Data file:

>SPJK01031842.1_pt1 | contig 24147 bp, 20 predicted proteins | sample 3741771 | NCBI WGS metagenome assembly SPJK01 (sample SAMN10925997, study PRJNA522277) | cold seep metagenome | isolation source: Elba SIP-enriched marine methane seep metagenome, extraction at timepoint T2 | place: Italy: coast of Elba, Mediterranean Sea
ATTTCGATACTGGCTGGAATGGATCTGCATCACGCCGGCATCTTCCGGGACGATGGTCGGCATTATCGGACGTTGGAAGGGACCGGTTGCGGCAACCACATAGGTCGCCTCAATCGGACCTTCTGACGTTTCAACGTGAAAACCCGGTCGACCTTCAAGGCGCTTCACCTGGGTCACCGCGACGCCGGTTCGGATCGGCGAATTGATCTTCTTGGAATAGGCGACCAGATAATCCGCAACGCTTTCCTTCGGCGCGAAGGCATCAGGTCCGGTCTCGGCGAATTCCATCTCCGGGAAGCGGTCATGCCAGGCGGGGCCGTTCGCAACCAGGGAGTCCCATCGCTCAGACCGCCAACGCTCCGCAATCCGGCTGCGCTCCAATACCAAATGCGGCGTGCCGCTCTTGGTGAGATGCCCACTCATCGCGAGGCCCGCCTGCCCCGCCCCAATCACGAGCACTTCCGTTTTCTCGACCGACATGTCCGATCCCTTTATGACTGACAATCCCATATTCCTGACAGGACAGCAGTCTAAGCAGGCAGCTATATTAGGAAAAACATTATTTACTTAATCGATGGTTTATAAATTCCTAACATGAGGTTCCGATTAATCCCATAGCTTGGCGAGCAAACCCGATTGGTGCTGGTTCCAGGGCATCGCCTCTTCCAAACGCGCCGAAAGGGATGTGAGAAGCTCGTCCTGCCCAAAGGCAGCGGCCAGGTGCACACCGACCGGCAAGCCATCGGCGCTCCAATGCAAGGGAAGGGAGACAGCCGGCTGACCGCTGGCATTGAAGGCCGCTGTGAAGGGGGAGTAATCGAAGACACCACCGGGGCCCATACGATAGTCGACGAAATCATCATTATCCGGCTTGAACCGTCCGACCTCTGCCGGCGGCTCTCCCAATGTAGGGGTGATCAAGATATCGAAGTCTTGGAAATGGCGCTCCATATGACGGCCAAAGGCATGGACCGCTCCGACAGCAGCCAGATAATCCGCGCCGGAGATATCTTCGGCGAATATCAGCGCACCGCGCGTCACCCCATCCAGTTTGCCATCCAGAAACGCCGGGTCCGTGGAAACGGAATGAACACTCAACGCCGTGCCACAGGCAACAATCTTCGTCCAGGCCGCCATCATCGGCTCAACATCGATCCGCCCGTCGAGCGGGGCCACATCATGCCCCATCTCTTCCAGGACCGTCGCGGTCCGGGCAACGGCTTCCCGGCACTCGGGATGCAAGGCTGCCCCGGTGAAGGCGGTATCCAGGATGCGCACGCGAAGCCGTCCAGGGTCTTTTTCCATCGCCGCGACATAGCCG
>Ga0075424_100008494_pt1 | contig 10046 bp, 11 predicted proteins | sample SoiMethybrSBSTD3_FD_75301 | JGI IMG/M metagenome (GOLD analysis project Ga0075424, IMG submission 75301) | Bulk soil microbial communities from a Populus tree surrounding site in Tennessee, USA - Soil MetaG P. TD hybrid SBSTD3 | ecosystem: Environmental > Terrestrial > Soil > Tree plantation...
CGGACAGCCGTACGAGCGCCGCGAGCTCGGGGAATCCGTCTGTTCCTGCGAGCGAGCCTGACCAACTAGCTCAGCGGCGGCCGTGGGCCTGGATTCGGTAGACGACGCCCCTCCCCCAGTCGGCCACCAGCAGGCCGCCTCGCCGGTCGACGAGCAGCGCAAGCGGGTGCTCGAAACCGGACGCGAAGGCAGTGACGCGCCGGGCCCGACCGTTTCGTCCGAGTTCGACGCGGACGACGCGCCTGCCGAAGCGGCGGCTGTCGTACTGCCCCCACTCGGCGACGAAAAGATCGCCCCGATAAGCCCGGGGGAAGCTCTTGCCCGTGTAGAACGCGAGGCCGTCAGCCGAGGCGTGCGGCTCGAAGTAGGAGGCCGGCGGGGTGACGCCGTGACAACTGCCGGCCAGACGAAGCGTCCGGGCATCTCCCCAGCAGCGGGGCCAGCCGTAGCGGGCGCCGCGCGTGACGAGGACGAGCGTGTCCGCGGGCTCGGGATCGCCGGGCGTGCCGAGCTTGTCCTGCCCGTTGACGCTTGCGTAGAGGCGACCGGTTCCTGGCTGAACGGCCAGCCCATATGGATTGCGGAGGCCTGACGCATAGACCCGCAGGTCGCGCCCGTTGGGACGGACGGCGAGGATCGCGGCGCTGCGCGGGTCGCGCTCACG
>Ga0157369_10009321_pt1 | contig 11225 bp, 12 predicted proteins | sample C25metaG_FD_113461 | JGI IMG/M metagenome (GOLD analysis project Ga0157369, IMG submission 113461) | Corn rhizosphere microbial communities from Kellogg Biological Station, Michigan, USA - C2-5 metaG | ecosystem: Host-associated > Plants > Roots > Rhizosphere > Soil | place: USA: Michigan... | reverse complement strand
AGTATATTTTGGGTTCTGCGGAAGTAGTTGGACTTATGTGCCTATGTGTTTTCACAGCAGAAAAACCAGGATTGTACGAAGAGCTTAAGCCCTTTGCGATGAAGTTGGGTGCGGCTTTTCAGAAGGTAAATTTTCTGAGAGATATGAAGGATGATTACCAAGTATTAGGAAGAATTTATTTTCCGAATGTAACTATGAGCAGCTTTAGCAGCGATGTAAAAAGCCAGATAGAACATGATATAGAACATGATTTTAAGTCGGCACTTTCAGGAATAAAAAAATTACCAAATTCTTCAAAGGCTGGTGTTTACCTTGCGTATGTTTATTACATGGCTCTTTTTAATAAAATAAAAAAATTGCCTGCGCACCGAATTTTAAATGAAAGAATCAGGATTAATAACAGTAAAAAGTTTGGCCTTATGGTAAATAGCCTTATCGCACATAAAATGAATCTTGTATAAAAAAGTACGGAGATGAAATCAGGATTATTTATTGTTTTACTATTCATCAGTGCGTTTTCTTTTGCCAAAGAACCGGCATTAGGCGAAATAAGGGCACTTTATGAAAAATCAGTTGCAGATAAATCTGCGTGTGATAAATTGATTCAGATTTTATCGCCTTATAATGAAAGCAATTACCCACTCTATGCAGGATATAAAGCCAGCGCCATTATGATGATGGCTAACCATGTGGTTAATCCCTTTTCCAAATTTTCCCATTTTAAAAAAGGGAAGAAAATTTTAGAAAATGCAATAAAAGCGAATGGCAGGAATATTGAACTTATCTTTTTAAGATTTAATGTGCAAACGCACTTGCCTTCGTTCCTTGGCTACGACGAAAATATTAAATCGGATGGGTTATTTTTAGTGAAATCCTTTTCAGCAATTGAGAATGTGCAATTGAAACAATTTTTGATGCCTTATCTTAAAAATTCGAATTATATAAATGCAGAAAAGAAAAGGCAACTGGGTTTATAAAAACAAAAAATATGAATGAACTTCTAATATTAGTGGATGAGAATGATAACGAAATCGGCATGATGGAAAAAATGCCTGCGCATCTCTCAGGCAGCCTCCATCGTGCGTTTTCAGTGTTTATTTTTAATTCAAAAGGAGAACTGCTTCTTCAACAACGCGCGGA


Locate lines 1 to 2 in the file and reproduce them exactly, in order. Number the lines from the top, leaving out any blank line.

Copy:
>SPJK01031842.1_pt1 | contig 24147 bp, 20 predicted proteins | sample 3741771 | NCBI WGS metagenome assembly SPJK01 (sample SAMN10925997, study PRJNA522277) | cold seep metagenome | isolation source: Elba SIP-enriched marine methane seep metagenome, extraction at timepoint T2 | place: Italy: coast of Elba, Mediterranean Sea
ATTTCGATACTGGCTGGAATGGATCTGCATCACGCCGGCATCTTCCGGGACGATGGTCGGCATTATCGGACGTTGGAAGGGACCGGTTGCGGCAACCACATAGGTCGCCTCAATCGGACCTTCTGACGTTTCAACGTGAAAACCCGGTCGACCTTCAAGGCGCTTCACCTGGGTCACCGCGACGCCGGTTCGGATCGGCGAATTGATCTTCTTGGAATAGGCGACCAGATAATCCGCAACGCTTTCCTTCGGCGCGAAGGCATCAGGTCCGGTCTCGGCGAATTCCATCTCCGGGAAGCGGTCATGCCAGGCGGGGCCGTTCGCAACCAGGGAGTCCCATCGCTCAGACCGCCAACGCTCCGCAATCCGGCTGCGCTCCAATACCAAATGCGGCGTGCCGCTCTTGGTGAGATGCCCACTCATCGCGAGGCCCGCCTGCCCCGCCCCAATCACGAGCACTTCCGTTTTCTCGACCGACATGTCCGATCCCTTTATGACTGACAATCCCATATTCCTGACAGGACAGCAGTCTAAGCAGGCAGCTATATTAGGAAAAACATTATTTACTTAATCGATGGTTTATAAATTCCTAACATGAGGTTCCGATTAATCCCATAGCTTGGCGAGCAAACCCGATTGGTGCTGGTTCCAGGGCATCGCCTCTTCCAAACGCGCCGAAAGGGATGTGAGAAGCTCGTCCTGCCCAAAGGCAGCGGCCAGGTGCACACCGACCGGCAAGCCATCGGCGCTCCAATGCAAGGGAAGGGAGACAGCCGGCTGACCGCTGGCATTGAAGGCCGCTGTGAAGGGGGAGTAATCGAAGACACCACCGGGGCCCATACGATAGTCGACGAAATCATCATTATCCGGCTTGAACCGTCCGACCTCTGCCGGCGGCTCTCCCAATGTAGGGGTGATCAAGATATCGAAGTCTTGGAAATGGCGCTCCATATGACGGCCAAAGGCATGGACCGCTCCGACAGCAGCCAGATAATCCGCGCCGGAGATATCTTCGGCGAATATCAGCGCACCGCGCGTCACCCCATCCAGTTTGCCATCCAGAAACGCCGGGTCCGTGGAAACGGAATGAACACTCAACGCCGTGCCACAGGCAACAATCTTCGTCCAGGCCGCCATCATCGGCTCAACATCGATCCGCCCGTCGAGCGGGGCCACATCATGCCCCATCTCTTCCAGGACCGTCGCGGTCCGGGCAACGGCTTCCCGGCACTCGGGATGCAAGGCTGCCCCGGTGAAGGCGGTATCCAGGATGCGCACGCGAAGCCGTCCAGGGTCTTTTTCCATCGCCGCGACATAGCCG